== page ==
ST. LOUIS – New Year resolutions can bring enthusiasm and hope for developing new habits. Daily Bible reading might be one of those resolutions for Christians. According to two Missouri pastors, Christians need to be intentional in reading the Bible and have a plan to get through it because—though it has great depth—it can be complex.
Many Bible reading plans are a guide of books, chapters, and verses to read each day—usually alone, without accountability, and perhaps without textual understanding.
But if you’re planning Bible reading for a family that ranges in age from 1 to 38, you will probably need a different approach.
Noah Oldham, lead pastor at August Gate Church (Belleville, Ill.) and Senior Director of Church Planter Deployment for the Southern Baptist Convention North American Mission Board, is leading his young family in reading the entire Bible through this year and next. Oldham’s family includes wife Heather and children Alethia (Allie, 11), Chaim (9), Piper (7), Haddon (5) and Dox (1). He and Heather, who homeschools the children, have goals for each child based upon their age and spiritual seeking.
“Allie is in sixth grade and growing as a Christian pre-teen,” Oldham explains. “We want her to know and love the Word. Chaim is a 9-year-old baseball player. We want him to grasp a deep understanding of his new faith. Piper is asking all the questions of budding faith. We want to water that.
“Haddon is in a big learning phase and we want him to ingest as much of the Bible as possible. And for Dox, we want him to see the joy of knowing and understanding the Bible as he sees his family make the scriptures a central part of life.”
Oldham’s reading plan starts with the New Testament, which wraps up by September, and then switches to the Old Testament through 2021 and 2022.
Using a spreadsheet he created a start date for the family’s Bible reading, then plugged in the books and chapters using an online Bible app to make daily readings. A family wall calendar contains the daily reading texts. “Catch-up days” are built in if the family gets behind.
Each family member reads on their own except the younger children, who are read-to by Oldham and Heather—with a twist. “We’ve even learned how to get our Amazon Alexa to read scripture.” (Alexa is a device, produced by the online retailer Amazon, that allows user voice commands to access and retrieve information.) Meal times are used to discuss what’s been read and answer questions.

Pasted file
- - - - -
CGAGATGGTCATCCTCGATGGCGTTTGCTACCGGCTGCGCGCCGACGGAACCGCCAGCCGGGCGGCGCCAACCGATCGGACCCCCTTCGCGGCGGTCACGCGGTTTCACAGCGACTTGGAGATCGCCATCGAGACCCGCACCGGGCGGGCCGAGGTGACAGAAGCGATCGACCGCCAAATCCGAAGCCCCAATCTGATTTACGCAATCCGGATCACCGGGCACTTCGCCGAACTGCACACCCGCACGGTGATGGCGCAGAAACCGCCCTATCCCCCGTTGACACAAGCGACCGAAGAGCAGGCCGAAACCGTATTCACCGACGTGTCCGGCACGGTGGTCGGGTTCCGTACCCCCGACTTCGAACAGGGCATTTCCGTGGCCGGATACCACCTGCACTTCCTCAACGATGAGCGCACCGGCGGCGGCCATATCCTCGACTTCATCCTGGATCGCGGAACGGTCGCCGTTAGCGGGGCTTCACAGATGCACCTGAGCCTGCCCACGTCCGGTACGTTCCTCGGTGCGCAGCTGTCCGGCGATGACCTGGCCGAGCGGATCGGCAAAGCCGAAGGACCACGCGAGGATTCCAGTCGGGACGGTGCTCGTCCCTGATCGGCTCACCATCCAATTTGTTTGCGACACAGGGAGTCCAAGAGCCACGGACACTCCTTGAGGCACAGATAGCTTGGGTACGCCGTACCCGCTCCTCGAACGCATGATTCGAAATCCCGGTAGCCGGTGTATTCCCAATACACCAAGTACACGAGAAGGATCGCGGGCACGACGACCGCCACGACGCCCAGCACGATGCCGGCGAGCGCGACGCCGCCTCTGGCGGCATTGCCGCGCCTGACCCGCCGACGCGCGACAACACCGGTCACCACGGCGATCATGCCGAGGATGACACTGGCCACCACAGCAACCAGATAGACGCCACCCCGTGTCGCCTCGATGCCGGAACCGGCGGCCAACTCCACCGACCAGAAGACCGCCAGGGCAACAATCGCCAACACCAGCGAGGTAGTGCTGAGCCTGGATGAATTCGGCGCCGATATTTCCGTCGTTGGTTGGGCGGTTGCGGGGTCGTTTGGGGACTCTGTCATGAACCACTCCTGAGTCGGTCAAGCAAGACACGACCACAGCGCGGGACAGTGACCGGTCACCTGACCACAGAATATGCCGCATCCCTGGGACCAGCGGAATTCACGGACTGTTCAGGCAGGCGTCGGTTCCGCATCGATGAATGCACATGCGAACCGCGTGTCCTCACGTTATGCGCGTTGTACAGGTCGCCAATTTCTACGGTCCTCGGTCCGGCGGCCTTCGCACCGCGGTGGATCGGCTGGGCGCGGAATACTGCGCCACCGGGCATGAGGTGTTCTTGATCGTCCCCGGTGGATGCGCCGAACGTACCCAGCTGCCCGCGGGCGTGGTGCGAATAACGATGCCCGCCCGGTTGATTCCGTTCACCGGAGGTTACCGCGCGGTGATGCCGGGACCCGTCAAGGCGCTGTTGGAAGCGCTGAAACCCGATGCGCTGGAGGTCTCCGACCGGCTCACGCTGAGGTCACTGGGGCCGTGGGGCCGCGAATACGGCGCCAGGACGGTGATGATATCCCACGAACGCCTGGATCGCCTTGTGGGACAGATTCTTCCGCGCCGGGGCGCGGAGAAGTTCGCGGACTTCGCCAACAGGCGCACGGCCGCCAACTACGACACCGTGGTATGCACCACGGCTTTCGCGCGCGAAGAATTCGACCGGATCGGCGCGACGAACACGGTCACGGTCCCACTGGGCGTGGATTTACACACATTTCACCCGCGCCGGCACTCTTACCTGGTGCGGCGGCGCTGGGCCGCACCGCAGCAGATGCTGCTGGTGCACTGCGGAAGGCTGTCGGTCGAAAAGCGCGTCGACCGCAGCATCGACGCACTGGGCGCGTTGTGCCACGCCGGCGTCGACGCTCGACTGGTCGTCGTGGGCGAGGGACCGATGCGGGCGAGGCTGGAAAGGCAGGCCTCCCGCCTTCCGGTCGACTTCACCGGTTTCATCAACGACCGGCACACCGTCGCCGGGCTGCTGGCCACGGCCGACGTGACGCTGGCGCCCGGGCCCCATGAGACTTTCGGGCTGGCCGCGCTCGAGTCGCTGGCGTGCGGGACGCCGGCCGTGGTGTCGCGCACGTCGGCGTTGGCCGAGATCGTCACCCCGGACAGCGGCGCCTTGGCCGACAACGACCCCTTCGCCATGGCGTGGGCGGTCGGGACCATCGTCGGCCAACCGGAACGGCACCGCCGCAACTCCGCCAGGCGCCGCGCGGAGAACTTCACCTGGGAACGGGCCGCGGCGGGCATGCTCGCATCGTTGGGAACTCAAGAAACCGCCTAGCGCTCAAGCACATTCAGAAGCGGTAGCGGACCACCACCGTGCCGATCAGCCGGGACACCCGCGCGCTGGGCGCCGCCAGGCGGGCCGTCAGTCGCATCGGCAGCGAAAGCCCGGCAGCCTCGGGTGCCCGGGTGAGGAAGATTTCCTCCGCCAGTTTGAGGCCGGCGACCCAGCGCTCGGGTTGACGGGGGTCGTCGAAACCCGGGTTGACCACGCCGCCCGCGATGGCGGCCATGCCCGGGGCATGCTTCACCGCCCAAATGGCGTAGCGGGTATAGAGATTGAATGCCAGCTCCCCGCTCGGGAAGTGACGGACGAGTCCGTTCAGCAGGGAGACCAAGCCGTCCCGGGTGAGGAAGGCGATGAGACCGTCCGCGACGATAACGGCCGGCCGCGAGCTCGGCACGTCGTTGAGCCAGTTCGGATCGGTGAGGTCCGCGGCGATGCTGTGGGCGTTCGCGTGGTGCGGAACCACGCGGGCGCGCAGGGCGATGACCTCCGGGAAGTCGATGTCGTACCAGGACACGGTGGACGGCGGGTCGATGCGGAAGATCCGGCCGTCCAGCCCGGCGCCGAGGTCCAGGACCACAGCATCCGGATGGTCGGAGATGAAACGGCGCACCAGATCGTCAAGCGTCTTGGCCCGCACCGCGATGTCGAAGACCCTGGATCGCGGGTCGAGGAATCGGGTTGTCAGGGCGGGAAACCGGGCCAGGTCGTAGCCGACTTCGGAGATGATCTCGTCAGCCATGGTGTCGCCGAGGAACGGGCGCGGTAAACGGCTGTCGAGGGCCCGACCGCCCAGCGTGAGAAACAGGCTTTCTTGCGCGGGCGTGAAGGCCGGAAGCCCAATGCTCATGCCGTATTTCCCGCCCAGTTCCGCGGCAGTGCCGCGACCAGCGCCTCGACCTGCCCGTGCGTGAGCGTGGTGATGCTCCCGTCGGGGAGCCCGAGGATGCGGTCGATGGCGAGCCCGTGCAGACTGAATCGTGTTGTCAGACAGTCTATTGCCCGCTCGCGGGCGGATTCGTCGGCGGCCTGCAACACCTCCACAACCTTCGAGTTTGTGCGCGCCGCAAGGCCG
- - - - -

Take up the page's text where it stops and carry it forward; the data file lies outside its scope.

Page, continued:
“We are showing (the children) that the Bible isn’t an emergency handbook you run to only when you need an answer,” Oldham says, but “it explains to us life as we should know it.”
Besides having a Bible reading plan, understanding what’s been read is necessary, too. Another pastor believes churches sometimes overlook teaching how to read the Bible.
“If I ask people who have been going to church all their lives, ‘Have you been told you should read the Bible?’ all the hands go up,” says Matt Dennings, Pastor of Teaching and Equipping at Anthem Church in Columbia.
“Then if I ask them, ‘Who’s been shown how to read the Bible?’ maybe two or three hands go up in a room.”
He believes pastors need to take the lead and be intentional in instructing believers to take away “the fear and anxiety” of Bible reading. He wants “to give (Bible readers) the basic tools so they don’t feel so overwhelmed when they sit down to read God’s Word.
“We all remember what it was like when first started to read God’s Word,” Dennings says. We said, ‘What’s going on?’”
Anthem has a one-year reading plan that’s supplemented by back-to-back, three-hour workshops over two Saturdays throughout the year. The workshops cover study topics, such as reading various Bible subjects. “I’ll cycle through different genres,” Dennings says, “such as Old Testament poetry.” Homework between the two weekend sessions allow participants to practice what they’ve learned, and discuss what they’ve learned with others.
Anthem’s one-year reading plan is on the church’s website at https://www.anthemcolumbia.com/biblereadingplan.
Both pastors say having a Bible reading plan, self-discipline, and accountability are necessary to maintain focus and prevent life activities from diverting the reader.
“The challenges are keeping at it,” Oldham says. “As schedules get busy and family members are moving in different directions for activities and schedules, keeping disciplined will require us helping one another.”
“The urgent is going to take over your life,” says Dennings. Without a plan, “the world is going to give you a plan and it’s going to be filled with a lot of fear and anxiety.”
Bible reading can help us meet and overcome our present worldly troubles, he says. “If I give myself time to read God’s Word and I’m intentional when I do it, there are riches and depth (to receive). God’s Word speaks.”